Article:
The dominant detector-related systematic effects are due to the uncertainties in the jet energy scale (JES)  and resolution (JER) , and in the b-tagging efficiency and mis-tagging rates. The JES and JER uncertainties are estimated from 13 TeV data, while the uncertainties related to b-tagging are estimated from 8 TeV data and extrapolated to 13 TeV and to the Run-2 detector conditions. The uncertainties associated with lepton and photon reconstruction and energy measurements are also considered but have a small impact on the final results. Lepton, photon and jet-related uncertainties are propagated to the calculation of the , and additional uncertainties are included in the energy scale and resolution of the soft term. The overall experimental uncertainty in the SM background estimate is found to be around 20 % for the SRAs and 15 % for the SRB.
Uncertainties in the modelling of the SM background processes from MC simulation and their theoretical cross-section uncertainties are also taken into account. The dominant uncertainty arises from Z+jets MC modelling for SRA and modelling for SRB. The Z+jets (as well as W+jets) modelling uncertainties are evaluated using alternative samples generated with different renormalization and factorization scales, merging (CKKW-L) and resummation scales. An additional one-sided uncertainty in the Z+jets estimate is taken as the largest deviation between the nominal background-only fit result and each of the alternative data-driven estimates described in Sect. 6. This results in an additional 25, 25 and 40 % one-sided uncertainty in SRA250, SRA350 and SRA450, respectively. Finally, a 40 % uncertainty  is assigned to the heavy-flavour jet content in W+jets, estimated from MC simulation in SRB. For SRA, the uncertainty accounts for the different requirements on b-jets between CRwA and the signal region.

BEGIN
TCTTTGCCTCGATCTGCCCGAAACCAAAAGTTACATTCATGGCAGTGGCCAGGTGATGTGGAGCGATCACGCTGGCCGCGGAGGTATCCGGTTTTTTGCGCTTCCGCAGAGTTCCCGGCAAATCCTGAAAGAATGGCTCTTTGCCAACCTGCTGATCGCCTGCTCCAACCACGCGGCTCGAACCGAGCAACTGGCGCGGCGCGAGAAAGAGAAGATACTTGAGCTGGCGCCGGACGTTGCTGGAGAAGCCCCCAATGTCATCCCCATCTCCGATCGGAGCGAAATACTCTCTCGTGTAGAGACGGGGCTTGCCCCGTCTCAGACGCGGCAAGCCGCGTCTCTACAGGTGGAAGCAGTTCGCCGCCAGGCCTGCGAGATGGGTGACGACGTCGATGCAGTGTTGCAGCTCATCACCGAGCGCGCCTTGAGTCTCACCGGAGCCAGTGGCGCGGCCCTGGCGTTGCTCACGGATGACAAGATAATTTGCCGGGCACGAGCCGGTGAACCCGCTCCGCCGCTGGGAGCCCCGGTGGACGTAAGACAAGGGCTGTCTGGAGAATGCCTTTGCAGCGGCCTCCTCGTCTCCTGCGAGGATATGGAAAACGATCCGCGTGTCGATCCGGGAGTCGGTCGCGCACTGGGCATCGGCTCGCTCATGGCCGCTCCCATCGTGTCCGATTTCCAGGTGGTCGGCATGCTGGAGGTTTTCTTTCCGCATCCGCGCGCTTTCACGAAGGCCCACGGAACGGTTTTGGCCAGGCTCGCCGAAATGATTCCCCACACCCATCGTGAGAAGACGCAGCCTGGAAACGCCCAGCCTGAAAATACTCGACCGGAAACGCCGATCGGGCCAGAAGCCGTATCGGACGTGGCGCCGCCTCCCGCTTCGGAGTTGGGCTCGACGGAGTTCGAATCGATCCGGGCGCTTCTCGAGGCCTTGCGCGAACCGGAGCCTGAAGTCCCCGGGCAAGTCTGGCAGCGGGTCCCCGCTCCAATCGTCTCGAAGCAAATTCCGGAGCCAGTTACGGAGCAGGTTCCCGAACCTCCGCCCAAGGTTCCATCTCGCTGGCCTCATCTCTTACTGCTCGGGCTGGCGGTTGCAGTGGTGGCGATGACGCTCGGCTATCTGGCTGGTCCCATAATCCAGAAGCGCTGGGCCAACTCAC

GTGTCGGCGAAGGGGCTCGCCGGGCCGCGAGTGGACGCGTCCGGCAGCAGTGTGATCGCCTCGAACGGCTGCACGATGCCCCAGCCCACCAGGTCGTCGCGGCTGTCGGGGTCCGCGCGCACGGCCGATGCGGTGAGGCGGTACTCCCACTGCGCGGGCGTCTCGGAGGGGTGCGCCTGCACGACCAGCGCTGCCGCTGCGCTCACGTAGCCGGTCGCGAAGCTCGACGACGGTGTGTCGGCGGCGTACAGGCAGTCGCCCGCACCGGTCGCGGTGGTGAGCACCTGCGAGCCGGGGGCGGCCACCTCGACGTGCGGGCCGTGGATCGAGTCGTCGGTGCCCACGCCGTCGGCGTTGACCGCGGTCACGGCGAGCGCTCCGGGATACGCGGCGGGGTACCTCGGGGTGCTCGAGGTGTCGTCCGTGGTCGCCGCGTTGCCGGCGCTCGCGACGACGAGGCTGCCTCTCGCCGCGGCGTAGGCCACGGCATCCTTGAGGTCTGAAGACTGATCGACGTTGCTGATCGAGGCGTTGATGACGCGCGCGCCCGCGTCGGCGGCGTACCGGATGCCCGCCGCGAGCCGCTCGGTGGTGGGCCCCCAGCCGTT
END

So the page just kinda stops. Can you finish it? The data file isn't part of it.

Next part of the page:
Uncertainties in the modelling of the top-quark pair and single-top-quark (Wt) backgrounds are sub-dominant in SRA and dominant in SRB. They are computed as the difference between the predictions from nominal samples and those of additional samples differing in generator or parameter settings. Hadronization and PS uncertainties are estimated using samples generated with Powheg-Box v2 and showered by Herwig++ v2.7.1  with the UEEE5 underlying event tune. Uncertainties related to initial- and final-state radiation modelling, tune and (for only) choice of parameter in Powheg-Box v2 are evaluated using alternative settings of the generators. Finally, an alternative generator MadGraph5_aMC@NLO with showering by Herwig++ v2.7.1 is used to estimate the generator uncertainties. Uncertainties in smaller backgrounds such as diboson and ttV are also estimated by comparisons of the nominal sample with alternative samples differing in generator or parameter settings (Powheg v2 with showering by Pythia 8.210 for diboson, renormalization and factorization scale and A14 tune variations for ttV) and are found to be negligible. The cross-sections used to normalize the MC yields to the highest order available are varied according to the scale uncertainty of the theoretical calculation, i.e. 5 % for W, Z boson and top-quark pair production, 6 % for diboson, 13 and 12 % for ttW and ttZ, respectively.